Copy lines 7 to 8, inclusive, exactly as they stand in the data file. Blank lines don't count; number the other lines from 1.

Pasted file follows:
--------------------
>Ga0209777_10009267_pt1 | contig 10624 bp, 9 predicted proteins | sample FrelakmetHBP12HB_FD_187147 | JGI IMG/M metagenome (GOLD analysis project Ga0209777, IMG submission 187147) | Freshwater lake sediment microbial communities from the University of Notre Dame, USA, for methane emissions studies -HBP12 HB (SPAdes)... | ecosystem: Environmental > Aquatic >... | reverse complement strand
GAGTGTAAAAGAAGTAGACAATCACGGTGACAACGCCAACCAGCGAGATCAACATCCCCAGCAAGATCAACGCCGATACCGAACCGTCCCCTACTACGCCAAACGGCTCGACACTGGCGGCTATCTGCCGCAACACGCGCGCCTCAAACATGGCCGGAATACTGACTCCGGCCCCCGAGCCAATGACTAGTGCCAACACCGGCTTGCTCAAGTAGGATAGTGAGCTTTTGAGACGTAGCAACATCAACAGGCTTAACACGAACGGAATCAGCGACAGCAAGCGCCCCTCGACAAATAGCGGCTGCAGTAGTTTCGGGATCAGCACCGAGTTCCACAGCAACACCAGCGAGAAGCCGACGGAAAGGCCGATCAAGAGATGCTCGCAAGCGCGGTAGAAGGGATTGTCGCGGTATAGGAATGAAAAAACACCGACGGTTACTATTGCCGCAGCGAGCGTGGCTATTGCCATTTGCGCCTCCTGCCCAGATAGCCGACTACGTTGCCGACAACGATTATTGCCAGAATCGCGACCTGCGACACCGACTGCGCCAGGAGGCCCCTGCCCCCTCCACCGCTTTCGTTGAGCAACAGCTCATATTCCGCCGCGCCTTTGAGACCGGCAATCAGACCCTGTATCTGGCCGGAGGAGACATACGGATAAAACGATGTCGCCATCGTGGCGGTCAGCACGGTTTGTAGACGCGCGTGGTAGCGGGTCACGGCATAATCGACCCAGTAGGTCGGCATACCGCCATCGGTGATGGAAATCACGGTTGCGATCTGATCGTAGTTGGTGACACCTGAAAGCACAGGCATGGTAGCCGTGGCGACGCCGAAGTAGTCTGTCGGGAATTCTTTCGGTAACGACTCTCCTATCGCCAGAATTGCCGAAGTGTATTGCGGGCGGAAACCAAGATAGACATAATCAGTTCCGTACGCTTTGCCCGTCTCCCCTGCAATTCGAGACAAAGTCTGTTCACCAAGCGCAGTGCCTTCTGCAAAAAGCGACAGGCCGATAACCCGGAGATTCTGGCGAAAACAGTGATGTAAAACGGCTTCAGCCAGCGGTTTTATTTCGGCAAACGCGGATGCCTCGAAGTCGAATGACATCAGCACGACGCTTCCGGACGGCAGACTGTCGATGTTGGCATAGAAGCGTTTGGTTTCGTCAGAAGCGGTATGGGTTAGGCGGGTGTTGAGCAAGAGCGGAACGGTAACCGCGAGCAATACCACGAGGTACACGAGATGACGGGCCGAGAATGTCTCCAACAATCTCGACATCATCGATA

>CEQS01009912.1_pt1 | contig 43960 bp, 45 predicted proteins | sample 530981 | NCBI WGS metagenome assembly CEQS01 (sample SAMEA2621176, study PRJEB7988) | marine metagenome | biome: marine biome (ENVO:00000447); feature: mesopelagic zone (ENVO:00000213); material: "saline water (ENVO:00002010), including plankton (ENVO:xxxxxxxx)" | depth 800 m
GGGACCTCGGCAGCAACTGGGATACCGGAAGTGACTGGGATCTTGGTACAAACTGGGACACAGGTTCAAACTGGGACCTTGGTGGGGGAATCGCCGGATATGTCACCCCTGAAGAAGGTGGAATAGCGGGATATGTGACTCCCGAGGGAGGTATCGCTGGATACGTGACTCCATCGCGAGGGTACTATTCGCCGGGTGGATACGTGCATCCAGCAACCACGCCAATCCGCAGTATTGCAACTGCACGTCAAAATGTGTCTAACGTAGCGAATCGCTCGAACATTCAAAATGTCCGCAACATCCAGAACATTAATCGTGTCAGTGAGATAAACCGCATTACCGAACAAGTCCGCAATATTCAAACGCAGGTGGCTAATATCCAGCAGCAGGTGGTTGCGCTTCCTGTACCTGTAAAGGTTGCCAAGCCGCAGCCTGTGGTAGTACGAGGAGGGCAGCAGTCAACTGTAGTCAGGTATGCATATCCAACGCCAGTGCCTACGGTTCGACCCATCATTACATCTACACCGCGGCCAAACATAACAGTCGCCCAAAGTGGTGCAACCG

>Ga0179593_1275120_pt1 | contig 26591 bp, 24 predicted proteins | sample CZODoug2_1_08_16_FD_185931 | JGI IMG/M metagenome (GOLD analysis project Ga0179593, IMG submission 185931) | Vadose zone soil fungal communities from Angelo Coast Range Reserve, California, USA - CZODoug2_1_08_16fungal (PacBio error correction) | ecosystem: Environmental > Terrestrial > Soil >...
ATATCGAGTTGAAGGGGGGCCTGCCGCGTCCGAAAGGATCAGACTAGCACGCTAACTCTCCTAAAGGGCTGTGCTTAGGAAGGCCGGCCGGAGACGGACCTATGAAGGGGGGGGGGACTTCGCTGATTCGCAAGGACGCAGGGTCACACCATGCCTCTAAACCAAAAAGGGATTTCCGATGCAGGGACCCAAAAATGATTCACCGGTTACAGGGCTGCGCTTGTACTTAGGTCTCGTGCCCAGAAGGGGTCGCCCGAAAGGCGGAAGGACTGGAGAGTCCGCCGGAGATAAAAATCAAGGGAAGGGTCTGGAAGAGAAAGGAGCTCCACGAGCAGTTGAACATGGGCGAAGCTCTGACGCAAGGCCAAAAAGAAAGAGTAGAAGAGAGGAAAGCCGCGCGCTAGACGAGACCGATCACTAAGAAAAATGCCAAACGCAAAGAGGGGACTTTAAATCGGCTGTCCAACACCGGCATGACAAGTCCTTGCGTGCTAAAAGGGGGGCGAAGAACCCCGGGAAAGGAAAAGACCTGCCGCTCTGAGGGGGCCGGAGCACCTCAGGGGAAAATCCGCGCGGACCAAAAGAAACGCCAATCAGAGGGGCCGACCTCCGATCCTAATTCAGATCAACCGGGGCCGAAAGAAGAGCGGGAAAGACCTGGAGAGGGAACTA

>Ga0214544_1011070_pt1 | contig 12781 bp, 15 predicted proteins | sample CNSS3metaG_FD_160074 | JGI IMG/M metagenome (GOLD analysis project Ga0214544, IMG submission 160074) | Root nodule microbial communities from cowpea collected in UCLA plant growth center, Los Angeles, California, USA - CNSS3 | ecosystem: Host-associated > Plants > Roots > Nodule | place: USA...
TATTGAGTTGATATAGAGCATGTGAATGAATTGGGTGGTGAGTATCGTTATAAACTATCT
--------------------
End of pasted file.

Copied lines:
>Ga0214544_1011070_pt1 | contig 12781 bp, 15 predicted proteins | sample CNSS3metaG_FD_160074 | JGI IMG/M metagenome (GOLD analysis project Ga0214544, IMG submission 160074) | Root nodule microbial communities from cowpea collected in UCLA plant growth center, Los Angeles, California, USA - CNSS3 | ecosystem: Host-associated > Plants > Roots > Nodule | place: USA...
TATTGAGTTGATATAGAGCATGTGAATGAATTGGGTGGTGAGTATCGTTATAAACTATCT